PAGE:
Dynamic Workload Scaling

Dynamic Workload Scaling ( DWS )



Dynamic Workload Scaling ( DWS ) 

Dynamic workload scaling is all about monitoring and distributing traffic at user-defined thresholds. Data centers are under pressure to support the ability to burst new transactions to available Virtual Machines ( VM ). In some cases, the VMs used to handle the additional load will be geographically dispersed, with both data centers connected by a Data Center Interconnect ( DCI ) link. The ability to migrate workloads within an enterprise hybrid cloud or in a hybrid cloud solution between enterprise and service provider is critical for business continuity for planned and unplanned outages.


Preliminary Information: Useful Links to Relevant Content

Before you proceed, you may find the following post helpful:

  1. Network Security Components
  2. Virtual Data Center Design
  3. How To Scale Load Balancer
  4. Distributed Systems Observability
  5. Active Active Data Center Design
  6. Cisco Secure Firewall


Dynamic Workloads

Key Dynamic Workload Scaling Discussion Points:

  • Introduction to Dynamic Workload Scaling and what is involved.

  • Highlighting the details of dynamic workloads and how they can be implemented.

  • Critical points on how Cisco approaches Dynamic Workload Scaling.

  • A final note on design considerations.


A Key Point: Knowledge Check 

  • A key point: Back to basics with OTV.

Overlay Transport Virtualization (OTV) is an IP-based technology to provide a Layer 2 extension between data centers. OTV is transport agnostic, indicating that the transport infrastructure between data centers can be dark fiber, MPLS, IP routed WAN, ATM, Frame Relay, etc. The sole prerequisite is that the data centers must have IP reachability between them. OTV permits multipoint services for Layer 2 extension and separated Layer 2 domains between data centers, maintaining an IP-based interconnection’s fault-isolation, resiliency, and load-balancing benefits.

Unlike traditional Layer 2 extension technologies, OTV introduces the Layer 2 MAC routing concept. The MAC-routing concept enables a control-plane protocol to advertise the reachability of Layer 2 MAC addresses. As a result, the MAC-routing idea has enormous advantages over traditional Layer 2 extension technologies that traditionally leveraged data plane learning, flooding Layer 2 traffic across the transport infrastructure.


Cisco and Dynamic Workloads

A new technology introduced by Cisco, called Dynamic Workload Scaling ( DWS ), satisfies the requirement of dynamically bursting workloads based on user-defined thresholds to available resource pools ( VMs ). It is tightly integrated with Cisco Application Control Engine ( ACE ) and Cisco’s Dynamic MAC-in-IP encapsulation technology known as Overlay Transport Virtualization ( OTV ), enabling resource distribution across Data Center sites. OTV provides the LAN extension method that keeps the virtual machine’s state as it passes locations, and ACE delivers the load-balancing functionality.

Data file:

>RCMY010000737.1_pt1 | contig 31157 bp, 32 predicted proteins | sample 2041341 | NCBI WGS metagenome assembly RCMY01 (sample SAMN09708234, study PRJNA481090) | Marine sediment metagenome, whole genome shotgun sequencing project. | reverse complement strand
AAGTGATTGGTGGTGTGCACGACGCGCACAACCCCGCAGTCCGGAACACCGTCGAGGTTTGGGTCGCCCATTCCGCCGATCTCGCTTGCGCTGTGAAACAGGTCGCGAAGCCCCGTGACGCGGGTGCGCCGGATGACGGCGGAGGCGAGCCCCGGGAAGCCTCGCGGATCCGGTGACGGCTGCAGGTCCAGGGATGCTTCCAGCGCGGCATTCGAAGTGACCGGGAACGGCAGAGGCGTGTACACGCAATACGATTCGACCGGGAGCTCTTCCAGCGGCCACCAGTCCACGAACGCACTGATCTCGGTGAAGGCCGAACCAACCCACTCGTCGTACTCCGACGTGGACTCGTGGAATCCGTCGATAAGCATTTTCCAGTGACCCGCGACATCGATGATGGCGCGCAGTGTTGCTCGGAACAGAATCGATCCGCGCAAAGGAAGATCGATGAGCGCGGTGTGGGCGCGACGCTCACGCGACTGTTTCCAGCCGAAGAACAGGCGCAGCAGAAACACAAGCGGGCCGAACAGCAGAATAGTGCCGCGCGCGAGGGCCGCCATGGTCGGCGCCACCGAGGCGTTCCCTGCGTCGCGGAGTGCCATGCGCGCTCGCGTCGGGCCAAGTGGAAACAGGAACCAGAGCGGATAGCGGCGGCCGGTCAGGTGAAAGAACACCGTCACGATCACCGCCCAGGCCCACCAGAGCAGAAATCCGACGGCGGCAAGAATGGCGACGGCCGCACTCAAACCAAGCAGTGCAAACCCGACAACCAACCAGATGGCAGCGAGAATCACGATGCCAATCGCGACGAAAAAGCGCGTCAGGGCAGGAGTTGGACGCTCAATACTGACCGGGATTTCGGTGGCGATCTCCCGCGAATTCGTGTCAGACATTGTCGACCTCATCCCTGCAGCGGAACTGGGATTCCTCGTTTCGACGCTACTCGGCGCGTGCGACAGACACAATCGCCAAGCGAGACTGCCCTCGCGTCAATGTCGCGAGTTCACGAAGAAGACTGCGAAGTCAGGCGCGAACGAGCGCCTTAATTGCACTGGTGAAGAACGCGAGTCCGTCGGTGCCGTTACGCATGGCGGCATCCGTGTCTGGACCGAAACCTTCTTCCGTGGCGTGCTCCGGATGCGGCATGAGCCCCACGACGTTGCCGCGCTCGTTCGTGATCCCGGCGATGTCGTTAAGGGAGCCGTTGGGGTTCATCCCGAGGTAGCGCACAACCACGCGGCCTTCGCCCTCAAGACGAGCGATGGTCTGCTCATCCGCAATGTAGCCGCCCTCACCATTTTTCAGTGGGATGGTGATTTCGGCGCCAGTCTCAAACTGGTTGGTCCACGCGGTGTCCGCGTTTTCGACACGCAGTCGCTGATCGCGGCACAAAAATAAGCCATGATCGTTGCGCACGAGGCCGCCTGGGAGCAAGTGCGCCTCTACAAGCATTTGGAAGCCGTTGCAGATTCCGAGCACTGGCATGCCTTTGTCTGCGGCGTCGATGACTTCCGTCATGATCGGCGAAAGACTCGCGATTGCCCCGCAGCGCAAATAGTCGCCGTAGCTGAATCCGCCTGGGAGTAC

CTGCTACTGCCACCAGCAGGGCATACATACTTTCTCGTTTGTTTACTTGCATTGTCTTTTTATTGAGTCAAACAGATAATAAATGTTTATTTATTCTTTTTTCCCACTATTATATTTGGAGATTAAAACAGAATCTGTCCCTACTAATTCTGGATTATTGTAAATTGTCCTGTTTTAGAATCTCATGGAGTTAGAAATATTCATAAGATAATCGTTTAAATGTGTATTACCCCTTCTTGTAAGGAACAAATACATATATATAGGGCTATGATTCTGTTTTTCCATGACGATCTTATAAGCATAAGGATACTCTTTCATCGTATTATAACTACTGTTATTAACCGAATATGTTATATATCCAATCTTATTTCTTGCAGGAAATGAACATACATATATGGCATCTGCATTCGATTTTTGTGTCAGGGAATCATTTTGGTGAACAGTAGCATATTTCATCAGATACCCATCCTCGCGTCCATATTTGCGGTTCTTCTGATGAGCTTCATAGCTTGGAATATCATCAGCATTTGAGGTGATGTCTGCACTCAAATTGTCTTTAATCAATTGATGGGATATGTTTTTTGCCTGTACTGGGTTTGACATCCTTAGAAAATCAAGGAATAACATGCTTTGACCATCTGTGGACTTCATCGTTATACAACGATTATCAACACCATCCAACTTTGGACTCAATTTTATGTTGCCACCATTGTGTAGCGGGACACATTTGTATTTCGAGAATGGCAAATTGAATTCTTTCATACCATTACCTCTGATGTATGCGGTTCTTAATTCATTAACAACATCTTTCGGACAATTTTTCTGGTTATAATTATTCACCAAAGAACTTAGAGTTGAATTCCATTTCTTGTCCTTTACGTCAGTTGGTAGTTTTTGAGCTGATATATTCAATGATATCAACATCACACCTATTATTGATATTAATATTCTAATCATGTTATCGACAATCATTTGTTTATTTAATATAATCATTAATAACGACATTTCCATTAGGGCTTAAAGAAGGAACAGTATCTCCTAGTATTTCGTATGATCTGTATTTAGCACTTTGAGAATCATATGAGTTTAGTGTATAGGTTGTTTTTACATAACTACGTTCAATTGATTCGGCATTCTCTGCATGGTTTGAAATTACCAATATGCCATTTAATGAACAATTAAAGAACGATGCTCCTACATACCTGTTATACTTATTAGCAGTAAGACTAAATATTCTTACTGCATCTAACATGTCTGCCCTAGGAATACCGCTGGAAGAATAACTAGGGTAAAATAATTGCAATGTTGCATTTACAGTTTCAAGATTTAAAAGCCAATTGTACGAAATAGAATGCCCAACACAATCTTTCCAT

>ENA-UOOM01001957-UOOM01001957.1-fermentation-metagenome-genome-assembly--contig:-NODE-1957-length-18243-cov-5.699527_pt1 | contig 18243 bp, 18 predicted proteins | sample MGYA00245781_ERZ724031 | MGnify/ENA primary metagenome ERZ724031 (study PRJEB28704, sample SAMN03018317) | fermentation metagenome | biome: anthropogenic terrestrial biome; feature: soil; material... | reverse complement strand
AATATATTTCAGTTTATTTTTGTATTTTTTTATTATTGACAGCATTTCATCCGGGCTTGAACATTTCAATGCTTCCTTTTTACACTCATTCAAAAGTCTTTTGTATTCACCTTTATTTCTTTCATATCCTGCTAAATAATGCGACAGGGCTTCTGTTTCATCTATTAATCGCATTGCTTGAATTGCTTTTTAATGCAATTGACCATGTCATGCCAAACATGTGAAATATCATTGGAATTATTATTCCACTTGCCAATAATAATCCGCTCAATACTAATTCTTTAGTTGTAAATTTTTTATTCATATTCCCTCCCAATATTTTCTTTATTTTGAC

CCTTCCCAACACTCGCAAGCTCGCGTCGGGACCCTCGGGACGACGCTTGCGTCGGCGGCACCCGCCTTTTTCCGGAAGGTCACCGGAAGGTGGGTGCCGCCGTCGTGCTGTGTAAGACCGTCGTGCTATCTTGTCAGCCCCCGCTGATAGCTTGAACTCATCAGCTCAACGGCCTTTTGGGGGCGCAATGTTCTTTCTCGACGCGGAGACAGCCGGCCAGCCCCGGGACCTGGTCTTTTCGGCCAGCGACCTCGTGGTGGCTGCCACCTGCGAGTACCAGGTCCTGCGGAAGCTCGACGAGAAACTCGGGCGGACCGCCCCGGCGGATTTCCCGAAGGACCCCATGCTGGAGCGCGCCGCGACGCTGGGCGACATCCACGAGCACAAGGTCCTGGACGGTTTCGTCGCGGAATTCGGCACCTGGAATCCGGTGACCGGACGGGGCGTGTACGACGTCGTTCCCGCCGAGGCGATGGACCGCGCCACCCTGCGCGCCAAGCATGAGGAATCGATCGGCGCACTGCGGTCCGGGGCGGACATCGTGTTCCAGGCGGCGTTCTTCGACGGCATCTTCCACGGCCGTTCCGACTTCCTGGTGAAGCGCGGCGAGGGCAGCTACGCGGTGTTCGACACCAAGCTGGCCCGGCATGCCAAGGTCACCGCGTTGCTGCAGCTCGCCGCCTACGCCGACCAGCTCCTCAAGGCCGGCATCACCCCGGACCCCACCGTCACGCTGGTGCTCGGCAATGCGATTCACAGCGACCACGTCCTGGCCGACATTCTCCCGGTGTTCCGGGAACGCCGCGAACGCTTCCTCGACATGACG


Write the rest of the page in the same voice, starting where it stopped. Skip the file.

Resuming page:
dynamic workloads
Dynamic workload and dynamic workload scaling.


Dynamic workload scaling: How does it work?  

  • DWS monitors the VM capacity for an application and expands that application to another resource pool during periods of peak usage. We provide a perfect solution for distributed applications among geographically dispersed data centers.
  • DWS uses the ACE and OTV technologies to build a MAC table. It monitors the local MAC entries and those located via the OTV link to determine if a MAC entry is considered “Local” or “Remote.”
  • The ACE monitors the utilization of the “local” VM. From these values, the ACE can compute the average load of the local Data Center.
  • DWS uses two APIs. One is to monitor the server load information polled from VMware’s VCenter, and another API is to poll OTV information from the Nexus 7000.
  • During normal load conditions, when the data center is experiencing low utilization, the ACE can load incoming balance traffic to the local VMs.
  • However, when the data center experiences high utilization and crosses the predefined thresholds, the ACE will add the “remote” VM to its load-balancing mechanism.
workload scaling
Workload scaling and its operations.


Dynamic workload scaling: Design considerations

During congestion, the ACE adds the “remote” VM to its load-balancing algorithm. The remote VM placed in the secondary data center could add additional load on the DCI. Essentially hair-pining traffic for some time as ingress traffic for the “remote” VM continues to flow via the primary data center. DWS should be used with Locator Identity Separation Protocol ( LISP ) to enable automatic move detection and optimal ingress path selection.


Matt Conran
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